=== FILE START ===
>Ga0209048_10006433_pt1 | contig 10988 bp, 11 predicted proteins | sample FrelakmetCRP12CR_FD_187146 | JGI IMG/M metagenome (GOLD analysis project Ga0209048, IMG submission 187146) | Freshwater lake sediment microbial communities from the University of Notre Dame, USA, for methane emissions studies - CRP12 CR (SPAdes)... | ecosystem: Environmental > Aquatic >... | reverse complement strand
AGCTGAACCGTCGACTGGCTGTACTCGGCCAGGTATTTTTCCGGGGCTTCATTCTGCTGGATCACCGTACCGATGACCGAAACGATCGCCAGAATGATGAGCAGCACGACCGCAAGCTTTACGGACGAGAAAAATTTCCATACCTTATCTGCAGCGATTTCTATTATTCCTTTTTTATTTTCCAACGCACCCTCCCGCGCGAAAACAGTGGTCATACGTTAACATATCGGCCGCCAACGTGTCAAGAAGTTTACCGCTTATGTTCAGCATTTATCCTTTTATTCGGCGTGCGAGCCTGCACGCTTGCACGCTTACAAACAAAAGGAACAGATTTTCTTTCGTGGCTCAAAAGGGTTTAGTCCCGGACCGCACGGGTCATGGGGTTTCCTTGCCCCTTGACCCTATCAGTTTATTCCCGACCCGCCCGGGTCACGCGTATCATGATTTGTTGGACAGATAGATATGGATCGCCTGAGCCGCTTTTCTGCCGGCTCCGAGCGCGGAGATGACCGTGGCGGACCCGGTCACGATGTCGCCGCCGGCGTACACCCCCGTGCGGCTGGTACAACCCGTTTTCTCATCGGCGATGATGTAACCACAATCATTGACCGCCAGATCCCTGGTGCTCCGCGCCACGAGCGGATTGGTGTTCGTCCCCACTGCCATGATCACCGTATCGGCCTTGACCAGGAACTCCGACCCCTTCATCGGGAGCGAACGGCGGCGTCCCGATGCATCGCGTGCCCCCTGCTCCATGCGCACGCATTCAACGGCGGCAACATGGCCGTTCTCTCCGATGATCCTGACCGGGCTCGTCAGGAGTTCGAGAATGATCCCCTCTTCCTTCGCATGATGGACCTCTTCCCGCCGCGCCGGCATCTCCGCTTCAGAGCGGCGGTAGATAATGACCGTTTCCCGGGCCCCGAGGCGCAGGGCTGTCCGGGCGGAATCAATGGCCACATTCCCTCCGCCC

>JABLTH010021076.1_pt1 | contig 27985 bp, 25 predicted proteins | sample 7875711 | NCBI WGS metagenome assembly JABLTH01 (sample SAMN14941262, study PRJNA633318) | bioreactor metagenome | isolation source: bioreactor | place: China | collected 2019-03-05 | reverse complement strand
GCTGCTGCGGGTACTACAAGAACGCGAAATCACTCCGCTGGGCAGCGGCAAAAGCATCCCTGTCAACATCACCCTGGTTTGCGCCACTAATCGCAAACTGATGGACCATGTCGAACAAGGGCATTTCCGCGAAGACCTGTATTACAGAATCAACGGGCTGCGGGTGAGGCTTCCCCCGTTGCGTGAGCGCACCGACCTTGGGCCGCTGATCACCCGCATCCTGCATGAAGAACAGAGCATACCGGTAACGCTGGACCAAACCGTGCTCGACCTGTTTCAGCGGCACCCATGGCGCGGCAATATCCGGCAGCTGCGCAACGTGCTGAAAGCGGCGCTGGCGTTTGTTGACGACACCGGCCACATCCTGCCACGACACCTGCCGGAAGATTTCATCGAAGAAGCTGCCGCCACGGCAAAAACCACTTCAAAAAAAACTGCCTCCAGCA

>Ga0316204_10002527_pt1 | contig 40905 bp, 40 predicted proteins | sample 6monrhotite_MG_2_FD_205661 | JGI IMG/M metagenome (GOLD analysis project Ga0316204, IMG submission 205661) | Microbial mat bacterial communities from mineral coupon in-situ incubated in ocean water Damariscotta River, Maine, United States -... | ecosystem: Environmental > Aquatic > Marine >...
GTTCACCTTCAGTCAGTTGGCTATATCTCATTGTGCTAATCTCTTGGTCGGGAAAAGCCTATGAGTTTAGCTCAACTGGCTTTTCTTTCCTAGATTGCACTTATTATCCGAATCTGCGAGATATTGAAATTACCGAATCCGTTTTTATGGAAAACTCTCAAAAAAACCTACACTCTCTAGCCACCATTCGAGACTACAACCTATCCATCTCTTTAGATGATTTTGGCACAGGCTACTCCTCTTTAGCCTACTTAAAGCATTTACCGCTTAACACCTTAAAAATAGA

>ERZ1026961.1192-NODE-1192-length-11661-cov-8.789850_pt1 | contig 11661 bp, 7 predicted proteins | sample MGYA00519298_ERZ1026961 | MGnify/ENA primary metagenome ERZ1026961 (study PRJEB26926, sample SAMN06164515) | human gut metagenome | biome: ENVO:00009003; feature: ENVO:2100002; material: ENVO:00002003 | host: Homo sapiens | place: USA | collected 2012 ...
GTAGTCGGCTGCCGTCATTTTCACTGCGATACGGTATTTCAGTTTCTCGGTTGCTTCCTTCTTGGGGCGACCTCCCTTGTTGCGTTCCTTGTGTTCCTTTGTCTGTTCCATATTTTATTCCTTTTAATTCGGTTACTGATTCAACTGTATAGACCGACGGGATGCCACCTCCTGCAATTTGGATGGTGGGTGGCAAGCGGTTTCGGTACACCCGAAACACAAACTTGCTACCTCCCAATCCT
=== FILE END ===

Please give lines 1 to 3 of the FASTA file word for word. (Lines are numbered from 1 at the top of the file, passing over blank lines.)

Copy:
>Ga0209048_10006433_pt1 | contig 10988 bp, 11 predicted proteins | sample FrelakmetCRP12CR_FD_187146 | JGI IMG/M metagenome (GOLD analysis project Ga0209048, IMG submission 187146) | Freshwater lake sediment microbial communities from the University of Notre Dame, USA, for methane emissions studies - CRP12 CR (SPAdes)... | ecosystem: Environmental > Aquatic >... | reverse complement strand
AGCTGAACCGTCGACTGGCTGTACTCGGCCAGGTATTTTTCCGGGGCTTCATTCTGCTGGATCACCGTACCGATGACCGAAACGATCGCCAGAATGATGAGCAGCACGACCGCAAGCTTTACGGACGAGAAAAATTTCCATACCTTATCTGCAGCGATTTCTATTATTCCTTTTTTATTTTCCAACGCACCCTCCCGCGCGAAAACAGTGGTCATACGTTAACATATCGGCCGCCAACGTGTCAAGAAGTTTACCGCTTATGTTCAGCATTTATCCTTTTATTCGGCGTGCGAGCCTGCACGCTTGCACGCTTACAAACAAAAGGAACAGATTTTCTTTCGTGGCTCAAAAGGGTTTAGTCCCGGACCGCACGGGTCATGGGGTTTCCTTGCCCCTTGACCCTATCAGTTTATTCCCGACCCGCCCGGGTCACGCGTATCATGATTTGTTGGACAGATAGATATGGATCGCCTGAGCCGCTTTTCTGCCGGCTCCGAGCGCGGAGATGACCGTGGCGGACCCGGTCACGATGTCGCCGCCGGCGTACACCCCCGTGCGGCTGGTACAACCCGTTTTCTCATCGGCGATGATGTAACCACAATCATTGACCGCCAGATCCCTGGTGCTCCGCGCCACGAGCGGATTGGTGTTCGTCCCCACTGCCATGATCACCGTATCGGCCTTGACCAGGAACTCCGACCCCTTCATCGGGAGCGAACGGCGGCGTCCCGATGCATCGCGTGCCCCCTGCTCCATGCGCACGCATTCAACGGCGGCAACATGGCCGTTCTCTCCGATGATCCTGACCGGGCTCGTCAGGAGTTCGAGAATGATCCCCTCTTCCTTCGCATGATGGACCTCTTCCCGCCGCGCCGGCATCTCCGCTTCAGAGCGGCGGTAGATAATGACCGTTTCCCGGGCCCCGAGGCGCAGGGCTGTCCGGGCGGAATCAATGGCCACATTCCCTCCGCCC

>JABLTH010021076.1_pt1 | contig 27985 bp, 25 predicted proteins | sample 7875711 | NCBI WGS metagenome assembly JABLTH01 (sample SAMN14941262, study PRJNA633318) | bioreactor metagenome | isolation source: bioreactor | place: China | collected 2019-03-05 | reverse complement strand